“I wouldn’t say [my request was ignored, but it wasn’t placed in the highest priority,” he said from his hospital bed.

The former school teacher has been at the Misericordia for several months, after his health declined significantly over the last year and a half. Gopalkrishna says he’s been told by doctors he has a form of Lou Gehrig’s disease, also known as ALS, and has lost almost all of his mobility.

Misericordia describes itself on its website as being affiliated with the Roman Catholic Archdiocese of Winnipeg. . . .[Full text]


Health minister says delayed access to medical assistance in dying ‘should not happen’

Cheppudira Gopalkrishna, 88, says Misericordia hasn’t helped him seek out medically-assisted death

CBC News

Manitoba’s Health Minister says he doesn’t know all the details of a terminally ill Winnipeg man’s search for medical assistance in dying, but he’s troubled by his first impression of the case.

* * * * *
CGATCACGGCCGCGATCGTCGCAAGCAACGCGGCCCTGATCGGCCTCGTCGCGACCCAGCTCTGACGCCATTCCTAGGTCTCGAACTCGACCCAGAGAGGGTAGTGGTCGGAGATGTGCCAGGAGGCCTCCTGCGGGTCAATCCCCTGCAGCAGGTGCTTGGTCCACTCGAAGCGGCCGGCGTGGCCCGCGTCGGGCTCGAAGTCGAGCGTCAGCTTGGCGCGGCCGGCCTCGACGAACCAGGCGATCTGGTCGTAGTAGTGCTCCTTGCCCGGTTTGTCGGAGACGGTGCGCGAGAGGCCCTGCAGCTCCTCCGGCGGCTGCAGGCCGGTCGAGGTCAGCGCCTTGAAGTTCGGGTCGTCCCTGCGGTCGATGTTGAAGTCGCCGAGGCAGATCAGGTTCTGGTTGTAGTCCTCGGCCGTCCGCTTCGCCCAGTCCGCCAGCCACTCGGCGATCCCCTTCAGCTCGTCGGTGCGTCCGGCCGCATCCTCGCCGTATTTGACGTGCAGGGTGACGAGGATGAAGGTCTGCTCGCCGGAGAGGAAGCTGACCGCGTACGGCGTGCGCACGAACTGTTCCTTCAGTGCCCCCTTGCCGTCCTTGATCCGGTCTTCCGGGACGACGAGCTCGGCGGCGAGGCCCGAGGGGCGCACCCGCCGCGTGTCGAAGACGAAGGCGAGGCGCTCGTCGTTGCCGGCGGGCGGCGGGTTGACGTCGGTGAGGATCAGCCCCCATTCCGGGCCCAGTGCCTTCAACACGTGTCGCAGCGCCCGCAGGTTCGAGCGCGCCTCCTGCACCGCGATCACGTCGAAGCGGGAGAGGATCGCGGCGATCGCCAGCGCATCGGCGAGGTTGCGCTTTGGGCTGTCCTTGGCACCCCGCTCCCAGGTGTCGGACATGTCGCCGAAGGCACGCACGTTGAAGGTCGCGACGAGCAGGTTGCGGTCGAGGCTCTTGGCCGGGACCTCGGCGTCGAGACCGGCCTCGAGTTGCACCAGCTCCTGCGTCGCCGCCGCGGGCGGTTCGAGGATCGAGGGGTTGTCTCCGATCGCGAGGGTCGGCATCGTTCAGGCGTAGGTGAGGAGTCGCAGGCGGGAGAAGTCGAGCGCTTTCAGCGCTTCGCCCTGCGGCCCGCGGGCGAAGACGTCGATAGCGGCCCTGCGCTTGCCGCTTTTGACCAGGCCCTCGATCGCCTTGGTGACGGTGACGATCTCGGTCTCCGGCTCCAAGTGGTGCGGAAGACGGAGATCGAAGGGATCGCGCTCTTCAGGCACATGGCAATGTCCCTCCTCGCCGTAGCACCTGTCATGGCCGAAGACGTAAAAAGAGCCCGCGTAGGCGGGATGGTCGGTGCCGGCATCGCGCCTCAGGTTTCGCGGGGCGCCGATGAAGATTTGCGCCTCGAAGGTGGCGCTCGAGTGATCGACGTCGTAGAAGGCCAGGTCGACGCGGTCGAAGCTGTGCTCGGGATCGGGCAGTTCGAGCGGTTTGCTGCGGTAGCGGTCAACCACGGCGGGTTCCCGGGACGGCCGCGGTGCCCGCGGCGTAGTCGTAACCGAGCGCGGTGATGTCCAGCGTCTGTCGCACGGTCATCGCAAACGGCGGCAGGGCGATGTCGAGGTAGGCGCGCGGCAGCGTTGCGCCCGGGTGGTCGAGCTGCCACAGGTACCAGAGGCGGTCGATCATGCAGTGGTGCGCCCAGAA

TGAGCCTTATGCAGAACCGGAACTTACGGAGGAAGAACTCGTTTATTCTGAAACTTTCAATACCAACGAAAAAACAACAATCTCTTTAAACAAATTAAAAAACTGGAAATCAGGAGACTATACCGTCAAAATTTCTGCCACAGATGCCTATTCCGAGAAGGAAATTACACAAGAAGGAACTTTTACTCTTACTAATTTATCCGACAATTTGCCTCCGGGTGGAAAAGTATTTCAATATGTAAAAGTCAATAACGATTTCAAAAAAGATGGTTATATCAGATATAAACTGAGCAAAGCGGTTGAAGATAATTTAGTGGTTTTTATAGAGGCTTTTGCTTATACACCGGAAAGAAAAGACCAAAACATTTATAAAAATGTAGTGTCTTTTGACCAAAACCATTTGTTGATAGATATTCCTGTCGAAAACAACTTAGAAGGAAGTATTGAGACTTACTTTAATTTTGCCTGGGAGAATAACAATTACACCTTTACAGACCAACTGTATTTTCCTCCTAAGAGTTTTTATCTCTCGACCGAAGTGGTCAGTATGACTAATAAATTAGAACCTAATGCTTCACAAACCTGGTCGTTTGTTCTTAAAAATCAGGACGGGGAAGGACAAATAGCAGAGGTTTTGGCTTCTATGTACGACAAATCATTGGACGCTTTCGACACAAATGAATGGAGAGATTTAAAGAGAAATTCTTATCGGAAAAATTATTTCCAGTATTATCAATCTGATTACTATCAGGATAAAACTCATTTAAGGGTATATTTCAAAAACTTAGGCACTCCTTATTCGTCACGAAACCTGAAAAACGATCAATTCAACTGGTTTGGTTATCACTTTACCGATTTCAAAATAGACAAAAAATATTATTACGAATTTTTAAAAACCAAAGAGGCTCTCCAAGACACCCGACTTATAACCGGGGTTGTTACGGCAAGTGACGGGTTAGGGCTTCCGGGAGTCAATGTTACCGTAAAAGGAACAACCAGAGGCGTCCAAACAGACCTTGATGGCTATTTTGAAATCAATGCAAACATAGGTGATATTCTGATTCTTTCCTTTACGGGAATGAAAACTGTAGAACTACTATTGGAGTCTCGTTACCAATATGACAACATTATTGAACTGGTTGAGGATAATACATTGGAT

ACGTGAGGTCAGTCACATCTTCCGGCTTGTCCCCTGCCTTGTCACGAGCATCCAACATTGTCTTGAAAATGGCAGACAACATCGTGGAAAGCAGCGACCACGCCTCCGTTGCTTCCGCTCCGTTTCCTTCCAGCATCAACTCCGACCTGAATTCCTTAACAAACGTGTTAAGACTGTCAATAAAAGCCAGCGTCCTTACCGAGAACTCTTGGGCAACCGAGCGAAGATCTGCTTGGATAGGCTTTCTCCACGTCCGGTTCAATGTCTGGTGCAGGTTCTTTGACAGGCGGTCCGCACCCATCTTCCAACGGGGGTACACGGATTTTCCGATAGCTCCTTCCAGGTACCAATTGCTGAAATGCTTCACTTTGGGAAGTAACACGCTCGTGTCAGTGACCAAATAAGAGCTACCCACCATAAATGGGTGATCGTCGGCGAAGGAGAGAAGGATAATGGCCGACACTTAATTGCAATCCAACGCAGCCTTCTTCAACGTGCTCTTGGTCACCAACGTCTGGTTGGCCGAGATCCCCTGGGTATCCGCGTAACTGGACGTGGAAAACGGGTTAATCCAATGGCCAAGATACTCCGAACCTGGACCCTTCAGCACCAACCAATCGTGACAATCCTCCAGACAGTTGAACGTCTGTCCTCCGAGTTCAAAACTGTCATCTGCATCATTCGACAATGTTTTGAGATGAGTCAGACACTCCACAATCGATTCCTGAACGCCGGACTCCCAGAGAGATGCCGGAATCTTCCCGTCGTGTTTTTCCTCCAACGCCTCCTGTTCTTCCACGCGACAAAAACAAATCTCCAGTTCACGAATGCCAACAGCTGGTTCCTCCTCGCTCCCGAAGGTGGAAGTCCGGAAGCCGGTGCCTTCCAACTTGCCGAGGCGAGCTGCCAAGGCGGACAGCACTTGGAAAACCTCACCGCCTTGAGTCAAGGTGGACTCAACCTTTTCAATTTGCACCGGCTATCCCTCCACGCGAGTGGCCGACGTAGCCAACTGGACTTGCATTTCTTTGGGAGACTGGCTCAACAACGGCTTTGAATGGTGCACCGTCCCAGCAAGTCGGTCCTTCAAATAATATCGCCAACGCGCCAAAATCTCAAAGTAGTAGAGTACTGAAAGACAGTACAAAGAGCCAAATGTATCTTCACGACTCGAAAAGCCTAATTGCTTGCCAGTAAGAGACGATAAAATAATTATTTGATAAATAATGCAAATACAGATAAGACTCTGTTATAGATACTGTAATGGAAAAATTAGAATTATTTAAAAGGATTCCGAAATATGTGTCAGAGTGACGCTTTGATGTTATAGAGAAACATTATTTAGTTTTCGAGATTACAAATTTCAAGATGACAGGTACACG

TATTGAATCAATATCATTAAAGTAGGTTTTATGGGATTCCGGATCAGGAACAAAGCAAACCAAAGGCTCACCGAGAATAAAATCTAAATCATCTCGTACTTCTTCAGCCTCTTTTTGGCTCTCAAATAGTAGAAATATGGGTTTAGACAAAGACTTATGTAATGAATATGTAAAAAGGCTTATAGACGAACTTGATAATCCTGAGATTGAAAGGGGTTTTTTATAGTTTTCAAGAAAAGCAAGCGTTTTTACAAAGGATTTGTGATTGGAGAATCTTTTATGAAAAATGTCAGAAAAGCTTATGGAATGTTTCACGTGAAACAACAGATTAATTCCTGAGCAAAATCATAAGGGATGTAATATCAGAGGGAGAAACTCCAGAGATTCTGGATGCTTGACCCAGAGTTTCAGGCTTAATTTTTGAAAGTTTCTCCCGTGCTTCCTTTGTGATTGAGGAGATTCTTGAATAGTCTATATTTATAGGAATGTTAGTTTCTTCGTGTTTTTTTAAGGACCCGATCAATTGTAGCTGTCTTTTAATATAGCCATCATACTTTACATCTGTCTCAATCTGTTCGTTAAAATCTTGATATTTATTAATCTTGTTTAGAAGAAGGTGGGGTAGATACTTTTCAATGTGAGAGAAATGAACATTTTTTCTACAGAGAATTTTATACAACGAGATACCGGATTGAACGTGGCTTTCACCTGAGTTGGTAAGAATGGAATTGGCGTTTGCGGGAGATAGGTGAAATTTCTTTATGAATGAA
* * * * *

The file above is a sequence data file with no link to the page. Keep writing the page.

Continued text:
Cheppudira Gopalkrishna, 88, told CBC News he has no chance of recovering from the illness that has confined him to bed for months, and the Misericordia Health Centre hasn’t helped him access the province’s medical assistance in dying (MAID) services.

However, the faith-based hospital — which is part of the Winnipeg Regional Health Authority — and the health authority’s MAID team offer differing accounts of what transpired and the timeline of Gopalkrishna’s request. . . . [Full text]


Catholic leaders attack ‘erosion of respect’ for doctors who oppose abortion

Christian Today

Harry Farley

Catholic heads in the UK are issuing a robust defence of the Church’s abortion teaching after criticism of bishops’ stance from within the Catholic hierarchy.

Describing having a termination as a ‘grave decision’ the two leaders of the Catholic Church in England, Wales and Scotland attack the ‘contradiction’ in abortion laws for disabled babies and praised politicians who try to change the law.

They also lambast an ‘erosion of respect’ for those who oppose abortion, saying doctors and nurses ‘face increasing difficulty in being able to combine their dedicated professional work with their personal conviction’.